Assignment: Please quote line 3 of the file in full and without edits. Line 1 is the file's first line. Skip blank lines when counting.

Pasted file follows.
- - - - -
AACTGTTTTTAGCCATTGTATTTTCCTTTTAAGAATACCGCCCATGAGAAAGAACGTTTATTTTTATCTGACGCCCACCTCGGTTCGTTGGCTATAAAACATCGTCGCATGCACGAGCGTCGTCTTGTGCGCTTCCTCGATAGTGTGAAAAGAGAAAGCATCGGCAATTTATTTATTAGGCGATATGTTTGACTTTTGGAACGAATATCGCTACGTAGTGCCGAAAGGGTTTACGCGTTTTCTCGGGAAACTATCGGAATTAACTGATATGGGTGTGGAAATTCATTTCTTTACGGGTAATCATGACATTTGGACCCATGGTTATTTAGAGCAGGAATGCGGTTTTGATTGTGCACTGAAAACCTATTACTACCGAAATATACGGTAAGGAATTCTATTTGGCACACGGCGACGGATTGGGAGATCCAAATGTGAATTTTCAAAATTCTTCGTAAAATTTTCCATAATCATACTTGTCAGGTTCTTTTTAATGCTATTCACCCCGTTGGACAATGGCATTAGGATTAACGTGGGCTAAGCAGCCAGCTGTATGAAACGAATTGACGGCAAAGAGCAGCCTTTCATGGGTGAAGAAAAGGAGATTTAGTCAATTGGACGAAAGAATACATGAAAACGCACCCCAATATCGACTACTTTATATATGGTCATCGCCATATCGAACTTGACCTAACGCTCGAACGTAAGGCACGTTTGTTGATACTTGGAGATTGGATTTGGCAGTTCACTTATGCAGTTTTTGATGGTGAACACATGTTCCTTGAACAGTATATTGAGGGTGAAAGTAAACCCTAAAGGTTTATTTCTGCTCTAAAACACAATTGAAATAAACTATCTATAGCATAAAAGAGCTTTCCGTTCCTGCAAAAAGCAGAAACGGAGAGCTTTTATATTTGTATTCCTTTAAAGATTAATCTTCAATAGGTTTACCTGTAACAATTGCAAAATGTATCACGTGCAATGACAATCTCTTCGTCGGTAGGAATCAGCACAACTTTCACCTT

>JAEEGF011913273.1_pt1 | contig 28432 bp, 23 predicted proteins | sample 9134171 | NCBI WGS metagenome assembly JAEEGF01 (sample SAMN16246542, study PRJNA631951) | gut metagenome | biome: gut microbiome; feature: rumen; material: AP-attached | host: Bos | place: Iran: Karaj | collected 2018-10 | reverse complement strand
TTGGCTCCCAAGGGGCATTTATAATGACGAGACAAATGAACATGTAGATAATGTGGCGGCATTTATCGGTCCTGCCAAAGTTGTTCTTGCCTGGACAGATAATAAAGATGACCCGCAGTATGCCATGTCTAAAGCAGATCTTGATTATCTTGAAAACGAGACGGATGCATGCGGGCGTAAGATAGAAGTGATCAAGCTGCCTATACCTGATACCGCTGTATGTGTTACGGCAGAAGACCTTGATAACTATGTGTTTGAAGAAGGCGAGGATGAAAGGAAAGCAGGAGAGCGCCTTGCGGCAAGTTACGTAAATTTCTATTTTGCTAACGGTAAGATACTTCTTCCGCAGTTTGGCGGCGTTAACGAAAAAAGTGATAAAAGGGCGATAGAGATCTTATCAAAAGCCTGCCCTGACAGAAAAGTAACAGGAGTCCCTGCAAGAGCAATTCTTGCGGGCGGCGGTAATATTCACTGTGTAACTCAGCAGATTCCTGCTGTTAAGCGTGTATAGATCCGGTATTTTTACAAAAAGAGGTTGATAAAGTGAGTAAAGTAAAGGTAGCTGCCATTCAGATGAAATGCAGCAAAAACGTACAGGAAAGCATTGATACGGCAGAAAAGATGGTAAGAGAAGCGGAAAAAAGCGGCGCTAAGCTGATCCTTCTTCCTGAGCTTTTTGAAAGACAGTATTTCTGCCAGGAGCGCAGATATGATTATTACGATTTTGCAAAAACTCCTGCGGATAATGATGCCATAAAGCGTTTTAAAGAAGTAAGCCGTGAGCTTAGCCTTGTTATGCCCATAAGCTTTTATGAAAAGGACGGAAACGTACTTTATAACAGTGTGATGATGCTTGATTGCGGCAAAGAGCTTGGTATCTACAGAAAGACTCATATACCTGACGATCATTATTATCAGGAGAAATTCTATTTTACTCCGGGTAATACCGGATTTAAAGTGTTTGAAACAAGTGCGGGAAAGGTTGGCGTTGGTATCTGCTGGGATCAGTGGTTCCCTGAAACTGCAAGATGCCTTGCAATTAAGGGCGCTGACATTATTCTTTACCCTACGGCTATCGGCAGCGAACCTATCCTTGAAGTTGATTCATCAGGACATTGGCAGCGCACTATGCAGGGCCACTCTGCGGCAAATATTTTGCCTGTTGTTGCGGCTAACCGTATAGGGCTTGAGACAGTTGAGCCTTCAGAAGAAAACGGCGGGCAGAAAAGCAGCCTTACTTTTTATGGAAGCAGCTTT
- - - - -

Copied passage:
TTGGCTCCCAAGGGGCATTTATAATGACGAGACAAATGAACATGTAGATAATGTGGCGGCATTTATCGGTCCTGCCAAAGTTGTTCTTGCCTGGACAGATAATAAAGATGACCCGCAGTATGCCATGTCTAAAGCAGATCTTGATTATCTTGAAAACGAGACGGATGCATGCGGGCGTAAGATAGAAGTGATCAAGCTGCCTATACCTGATACCGCTGTATGTGTTACGGCAGAAGACCTTGATAACTATGTGTTTGAAGAAGGCGAGGATGAAAGGAAAGCAGGAGAGCGCCTTGCGGCAAGTTACGTAAATTTCTATTTTGCTAACGGTAAGATACTTCTTCCGCAGTTTGGCGGCGTTAACGAAAAAAGTGATAAAAGGGCGATAGAGATCTTATCAAAAGCCTGCCCTGACAGAAAAGTAACAGGAGTCCCTGCAAGAGCAATTCTTGCGGGCGGCGGTAATATTCACTGTGTAACTCAGCAGATTCCTGCTGTTAAGCGTGTATAGATCCGGTATTTTTACAAAAAGAGGTTGATAAAGTGAGTAAAGTAAAGGTAGCTGCCATTCAGATGAAATGCAGCAAAAACGTACAGGAAAGCATTGATACGGCAGAAAAGATGGTAAGAGAAGCGGAAAAAAGCGGCGCTAAGCTGATCCTTCTTCCTGAGCTTTTTGAAAGACAGTATTTCTGCCAGGAGCGCAGATATGATTATTACGATTTTGCAAAAACTCCTGCGGATAATGATGCCATAAAGCGTTTTAAAGAAGTAAGCCGTGAGCTTAGCCTTGTTATGCCCATAAGCTTTTATGAAAAGGACGGAAACGTACTTTATAACAGTGTGATGATGCTTGATTGCGGCAAAGAGCTTGGTATCTACAGAAAGACTCATATACCTGACGATCATTATTATCAGGAGAAATTCTATTTTACTCCGGGTAATACCGGATTTAAAGTGTTTGAAACAAGTGCGGGAAAGGTTGGCGTTGGTATCTGCTGGGATCAGTGGTTCCCTGAAACTGCAAGATGCCTTGCAATTAAGGGCGCTGACATTATTCTTTACCCTACGGCTATCGGCAGCGAACCTATCCTTGAAGTTGATTCATCAGGACATTGGCAGCGCACTATGCAGGGCCACTCTGCGGCAAATATTTTGCCTGTTGTTGCGGCTAACCGTATAGGGCTTGAGACAGTTGAGCCTTCAGAAGAAAACGGCGGGCAGAAAAGCAGCCTTACTTTTTATGGAAGCAGCTTT